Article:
Six Things You Want To Know About Dodd-Frank
Sweeping financial reform arrived on July 15, 2010 when President Obama signed the Dodd-Frank Wall Street Reform and Consumer Protection Act. For six quick-and-dirty enforcement-related takeaways of the 848 page bill, click here.
But I Didn't Know. Really.
Convictions resting on a conscious-avoidance-of-knowledge theory might be harder to come by. The Second Circuit has held that the jury charge must include precise language to convey to the jury that conscious avoidance is only possible if the defendant had a "high probability" of knowing a fact, unless the defendant "actually believed" that the fact was untrue.
Win Some, Lose Some
The SEC won a victory when a district judge in the Southern District of New York held that it had jurisdiction to enforce insider-trading laws for mischief with credit default swaps. Unfortunately, the victory came with a hefty price for the SEC as the court ruled against the agency after a bench trial. For an analysis of the ruling, click here.
This for, Well, Not Necessarily That
Bribery under 18 U.S.C. § 666 requires corruption, but nothing more. The Eleventh Circuit held that public officials can be convicted on federal bribery charges even without a quid pro quo arrangement as long as the bribes were made "corruptly."
What We've Got Here Is a Failure To Cooperate
Failed cooperation attempts cannot hamstring defendants quite as much at trial, according to the Second Circuit. In a recent opinion, the court limited the government's ability to argue that a defendant "opened the door" to allow the admission of statements made under the protection of a proffer agreement.
To Waive, or Not To Waive: It's the Company's Privilege
Company consultants fall within the ambit of the company's privilege, and the company can waive the privilege on the consultant's behalf, the Ninth Circuit held. The crucial factor for the court was that the consultant worked as a "functional employee" of the company, bringing him within its—and not his—attorney-client privilege.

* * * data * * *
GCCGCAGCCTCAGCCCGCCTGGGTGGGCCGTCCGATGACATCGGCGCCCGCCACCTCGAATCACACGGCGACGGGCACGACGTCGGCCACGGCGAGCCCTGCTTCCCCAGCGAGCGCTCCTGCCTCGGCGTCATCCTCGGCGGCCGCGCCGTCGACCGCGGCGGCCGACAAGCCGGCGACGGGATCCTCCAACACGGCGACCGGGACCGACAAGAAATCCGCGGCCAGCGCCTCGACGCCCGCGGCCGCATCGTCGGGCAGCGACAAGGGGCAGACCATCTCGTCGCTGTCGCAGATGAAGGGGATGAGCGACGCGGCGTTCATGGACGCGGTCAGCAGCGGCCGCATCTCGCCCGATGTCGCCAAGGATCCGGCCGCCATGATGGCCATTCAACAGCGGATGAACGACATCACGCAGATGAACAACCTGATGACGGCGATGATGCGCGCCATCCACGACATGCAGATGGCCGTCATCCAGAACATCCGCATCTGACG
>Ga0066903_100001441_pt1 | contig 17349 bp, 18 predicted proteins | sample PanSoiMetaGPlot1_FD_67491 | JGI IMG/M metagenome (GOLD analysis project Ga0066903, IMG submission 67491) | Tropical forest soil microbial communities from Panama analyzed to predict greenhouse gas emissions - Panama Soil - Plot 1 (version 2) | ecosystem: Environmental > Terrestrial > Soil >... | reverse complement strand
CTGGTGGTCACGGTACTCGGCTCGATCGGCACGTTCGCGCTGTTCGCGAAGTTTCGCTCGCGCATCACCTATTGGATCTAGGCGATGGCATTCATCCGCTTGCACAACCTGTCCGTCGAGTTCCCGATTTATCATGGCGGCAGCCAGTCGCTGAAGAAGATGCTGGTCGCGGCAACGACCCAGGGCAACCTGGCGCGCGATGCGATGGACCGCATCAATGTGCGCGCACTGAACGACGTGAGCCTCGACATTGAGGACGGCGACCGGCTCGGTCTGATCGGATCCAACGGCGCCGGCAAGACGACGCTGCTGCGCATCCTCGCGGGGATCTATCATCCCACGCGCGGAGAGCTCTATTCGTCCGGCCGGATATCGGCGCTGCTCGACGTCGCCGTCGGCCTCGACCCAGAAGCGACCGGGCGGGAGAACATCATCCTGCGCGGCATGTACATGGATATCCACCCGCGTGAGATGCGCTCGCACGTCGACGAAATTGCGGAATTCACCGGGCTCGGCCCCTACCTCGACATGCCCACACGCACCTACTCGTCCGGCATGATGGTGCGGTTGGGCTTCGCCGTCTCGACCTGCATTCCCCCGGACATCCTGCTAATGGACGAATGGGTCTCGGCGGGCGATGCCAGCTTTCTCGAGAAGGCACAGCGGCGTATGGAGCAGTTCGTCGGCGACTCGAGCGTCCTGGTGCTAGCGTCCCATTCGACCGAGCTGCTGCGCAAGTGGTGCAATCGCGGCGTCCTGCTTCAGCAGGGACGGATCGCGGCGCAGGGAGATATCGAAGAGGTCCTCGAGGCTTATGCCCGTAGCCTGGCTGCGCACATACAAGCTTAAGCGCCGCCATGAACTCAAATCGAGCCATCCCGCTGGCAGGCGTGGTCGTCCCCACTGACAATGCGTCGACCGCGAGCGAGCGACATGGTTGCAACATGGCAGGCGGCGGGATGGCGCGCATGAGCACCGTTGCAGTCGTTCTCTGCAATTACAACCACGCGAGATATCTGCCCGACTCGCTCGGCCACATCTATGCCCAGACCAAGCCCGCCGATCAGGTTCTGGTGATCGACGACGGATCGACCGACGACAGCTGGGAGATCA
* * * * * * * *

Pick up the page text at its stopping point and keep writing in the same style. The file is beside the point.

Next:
No Fiduciary Necessary
The First Circuit (with a cameo by Justice Souter) rejected a defendant's attempt to apply Skilling to limit honest-services fraud convictions only to those who owe the public a fiduciary duty. The court rejected this claim out of hand, noting that Skilling made no such distinction between fiduciaries and non-fiduciaries involved in bribery schemes.
(Ethical) Culture Club
Companies with strong ethical cultures that are both promoted through policies and procedures and emphasized by employee actions tend to have low misconduct rates, according to a recent report by the Ethics Resource Center.
Day Pitney Newsletter
Dan Wenner and Stan Twardy authored an article, "Forfeiture and the Eighth Amendment," published in the January/February issue of GPSolo Magazine, a publication of the American Bar Association.
Steven Cash authored an analysis article, "What to Do When a Client Receives a Subpoena From Congress," published by the New York Law Journal.
On February 5, partners Dan Wenner and Jed Davis will present a webinar, "Cybersecurity Incident Report: Applying Reason And Rigor To Control Chaos," produced by PLAC (formerly the Product Liability Advisory Council).
Day Pitney Newsletter
Jed Davis was quoted in an article, "Manager Data in Peril from Growing Cyber Threats," published by FundFire, a Financial Times news service for professionals working in the high net worth and institutional investment management industry.
Stan Twardy appeared live on the RNN-TV program "Richard French Live," a nightly news talk show.
Washington, D.C.-based counsel Steven Cash was quoted in an article, "Five Tantalizing Questions About Mueller's Investigation," published by The Hill.
Washington, D.C.-based counsel Steven Cash was quoted in an article, "Rule Change Sharpens Dem Investigations into Trump," published by The Hill.